After the definitions of generality and repetition Deleuze then proceeds to associate generality with the orders of the laws, and consider the phenomenon of scientific experimentation. In this section Deleuze is careful to argue that we do not fall into the trap of connecting repetition with (natural) law. For Deleuze there requires a recognition that scientific experiments are conducted in a ‘closed environment in which phenomenon are defined in terms of a small number of chosen factors’ (p3). However, natural, or real, phenomenon occur in a open or ‘free state’ where ‘everything reacts on everything else’ (p3). In sum, we may state that scientific experiments have the ‘luxury’ of setting the conditions of the experiment. I think the point of this section is scientific experiments cannot, for Deleuze, provide the idea of repetition as unique and singular. The only repetition these experiments find is the general laws of nature, which once again brings us back to the scenario of the general and the particular. This unacceptance of the repetition of the natural can help to explain the move of repetition from the natural sphere to the moral sphere.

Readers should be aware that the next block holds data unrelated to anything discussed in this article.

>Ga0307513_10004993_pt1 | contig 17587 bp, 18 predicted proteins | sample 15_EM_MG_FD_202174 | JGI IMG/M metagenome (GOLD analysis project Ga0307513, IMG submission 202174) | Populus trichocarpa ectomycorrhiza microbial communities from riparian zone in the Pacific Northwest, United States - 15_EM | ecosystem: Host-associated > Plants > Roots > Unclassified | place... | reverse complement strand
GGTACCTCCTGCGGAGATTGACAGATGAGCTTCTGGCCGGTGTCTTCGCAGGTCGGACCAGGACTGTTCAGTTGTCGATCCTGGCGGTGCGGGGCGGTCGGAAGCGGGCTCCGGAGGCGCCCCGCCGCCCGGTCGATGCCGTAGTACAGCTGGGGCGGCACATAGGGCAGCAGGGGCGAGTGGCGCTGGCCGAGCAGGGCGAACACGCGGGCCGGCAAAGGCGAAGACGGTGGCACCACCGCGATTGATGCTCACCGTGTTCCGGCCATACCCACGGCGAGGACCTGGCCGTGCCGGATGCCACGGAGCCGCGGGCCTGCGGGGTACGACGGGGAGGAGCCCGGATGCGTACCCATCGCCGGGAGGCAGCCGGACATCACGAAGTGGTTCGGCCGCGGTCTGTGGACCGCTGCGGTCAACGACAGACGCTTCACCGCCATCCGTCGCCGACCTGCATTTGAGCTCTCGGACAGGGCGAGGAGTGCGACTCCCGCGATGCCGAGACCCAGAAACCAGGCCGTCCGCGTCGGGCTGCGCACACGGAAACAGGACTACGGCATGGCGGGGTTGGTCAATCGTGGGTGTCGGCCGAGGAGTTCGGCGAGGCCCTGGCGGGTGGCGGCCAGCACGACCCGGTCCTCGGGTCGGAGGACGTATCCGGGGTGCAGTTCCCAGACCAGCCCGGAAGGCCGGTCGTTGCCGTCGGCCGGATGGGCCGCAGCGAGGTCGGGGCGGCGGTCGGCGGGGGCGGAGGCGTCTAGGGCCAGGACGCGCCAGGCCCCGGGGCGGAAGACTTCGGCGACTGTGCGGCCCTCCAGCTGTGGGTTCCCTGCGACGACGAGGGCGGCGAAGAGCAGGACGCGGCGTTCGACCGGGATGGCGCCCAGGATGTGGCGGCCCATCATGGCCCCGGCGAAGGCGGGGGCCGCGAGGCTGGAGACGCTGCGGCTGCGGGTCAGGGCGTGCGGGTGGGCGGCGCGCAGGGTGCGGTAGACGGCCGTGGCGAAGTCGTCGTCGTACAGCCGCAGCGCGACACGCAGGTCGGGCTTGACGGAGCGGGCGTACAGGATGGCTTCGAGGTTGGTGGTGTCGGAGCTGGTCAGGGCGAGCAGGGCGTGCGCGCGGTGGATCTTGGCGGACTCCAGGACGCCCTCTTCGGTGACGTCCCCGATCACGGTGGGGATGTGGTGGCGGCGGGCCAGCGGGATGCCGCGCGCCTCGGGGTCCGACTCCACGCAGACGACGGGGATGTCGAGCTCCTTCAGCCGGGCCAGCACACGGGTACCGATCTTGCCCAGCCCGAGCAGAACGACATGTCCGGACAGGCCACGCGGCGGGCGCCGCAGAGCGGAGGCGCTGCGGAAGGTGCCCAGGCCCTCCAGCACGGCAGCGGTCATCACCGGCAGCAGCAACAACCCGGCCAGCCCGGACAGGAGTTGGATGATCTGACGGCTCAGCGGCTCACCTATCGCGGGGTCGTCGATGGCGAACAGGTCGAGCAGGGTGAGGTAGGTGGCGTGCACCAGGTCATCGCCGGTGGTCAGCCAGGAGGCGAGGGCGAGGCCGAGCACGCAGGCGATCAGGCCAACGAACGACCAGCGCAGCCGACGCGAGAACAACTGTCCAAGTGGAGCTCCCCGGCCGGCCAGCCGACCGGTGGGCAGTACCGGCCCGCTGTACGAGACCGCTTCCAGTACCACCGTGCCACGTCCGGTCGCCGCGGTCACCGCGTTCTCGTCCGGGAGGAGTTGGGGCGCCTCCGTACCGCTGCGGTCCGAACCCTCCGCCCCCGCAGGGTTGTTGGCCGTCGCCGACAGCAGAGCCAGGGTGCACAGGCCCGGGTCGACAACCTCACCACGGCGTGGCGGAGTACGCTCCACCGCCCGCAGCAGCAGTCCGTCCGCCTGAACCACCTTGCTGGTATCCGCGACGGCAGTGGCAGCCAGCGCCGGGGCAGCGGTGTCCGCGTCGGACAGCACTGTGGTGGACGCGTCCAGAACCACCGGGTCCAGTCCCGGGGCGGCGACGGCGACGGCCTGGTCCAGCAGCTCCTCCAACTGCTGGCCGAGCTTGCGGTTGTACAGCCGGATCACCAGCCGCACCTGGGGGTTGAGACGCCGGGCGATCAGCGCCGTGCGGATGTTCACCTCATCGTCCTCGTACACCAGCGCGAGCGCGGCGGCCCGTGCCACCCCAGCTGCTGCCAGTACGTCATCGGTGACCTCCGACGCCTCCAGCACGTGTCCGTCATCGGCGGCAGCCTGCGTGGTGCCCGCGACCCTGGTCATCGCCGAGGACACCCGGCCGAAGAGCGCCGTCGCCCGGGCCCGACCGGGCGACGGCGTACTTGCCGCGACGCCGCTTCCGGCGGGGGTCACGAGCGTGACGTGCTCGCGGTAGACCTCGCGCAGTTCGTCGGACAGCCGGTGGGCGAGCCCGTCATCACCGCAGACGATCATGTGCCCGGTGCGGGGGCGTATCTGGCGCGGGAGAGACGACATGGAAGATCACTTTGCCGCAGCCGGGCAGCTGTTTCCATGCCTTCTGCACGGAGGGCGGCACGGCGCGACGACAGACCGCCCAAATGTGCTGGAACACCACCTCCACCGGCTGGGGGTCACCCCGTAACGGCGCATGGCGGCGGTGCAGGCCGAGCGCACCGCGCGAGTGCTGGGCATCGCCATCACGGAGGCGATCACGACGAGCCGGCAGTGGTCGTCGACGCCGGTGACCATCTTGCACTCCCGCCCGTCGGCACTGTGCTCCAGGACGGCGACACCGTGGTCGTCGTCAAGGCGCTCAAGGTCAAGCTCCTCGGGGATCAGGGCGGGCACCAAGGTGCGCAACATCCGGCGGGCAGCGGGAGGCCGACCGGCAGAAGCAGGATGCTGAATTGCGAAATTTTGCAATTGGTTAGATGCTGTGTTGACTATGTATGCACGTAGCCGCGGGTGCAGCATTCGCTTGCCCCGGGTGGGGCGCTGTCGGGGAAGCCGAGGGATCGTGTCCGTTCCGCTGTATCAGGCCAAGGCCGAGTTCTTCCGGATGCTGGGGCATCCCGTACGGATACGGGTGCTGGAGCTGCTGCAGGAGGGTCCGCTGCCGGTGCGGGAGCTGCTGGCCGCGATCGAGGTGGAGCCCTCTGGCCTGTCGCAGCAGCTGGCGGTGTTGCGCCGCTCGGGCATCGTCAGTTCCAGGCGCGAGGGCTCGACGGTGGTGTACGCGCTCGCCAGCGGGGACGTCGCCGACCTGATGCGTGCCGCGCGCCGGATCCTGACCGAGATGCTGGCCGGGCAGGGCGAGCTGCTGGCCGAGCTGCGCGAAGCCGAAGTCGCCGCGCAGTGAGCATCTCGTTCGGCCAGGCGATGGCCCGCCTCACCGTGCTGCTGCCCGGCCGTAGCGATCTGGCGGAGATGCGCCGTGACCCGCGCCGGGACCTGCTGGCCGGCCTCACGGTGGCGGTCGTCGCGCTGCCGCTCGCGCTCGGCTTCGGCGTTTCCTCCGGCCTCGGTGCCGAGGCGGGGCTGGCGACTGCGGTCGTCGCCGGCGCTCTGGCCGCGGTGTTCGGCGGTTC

For Deleuze repetition in the moral sphere dreams of finding a law, or laws, that is sanctified and makes reiteration possible. Some moralists, according to Deleuze, create the ‘Good’ by aiming for a repetition that is not a ‘law of nature but a law of duty’ (p4). In other words, ‘we’ create principles, such as, for example, do not kill, that can (and ought) to be repeated as a duty. These principles are formed in the mind (i.e. idealism). Deleuze finds this an unacceptable definition of repetition as it still leaves us within the realms of generality, and, if we remember, repetition is not generality. The reason repeating principles is a generality is it is acquiring a habit. Or more accurately, the habit of acquiring habits. In addition, this form of repetition bring us back to resemblance and equivalence, the two concepts Deleuze does not want to associate with his definition of repetition. It is resemblance as we conform to a model and equivalence because we have the same elements of action once the habit is acquired (p5).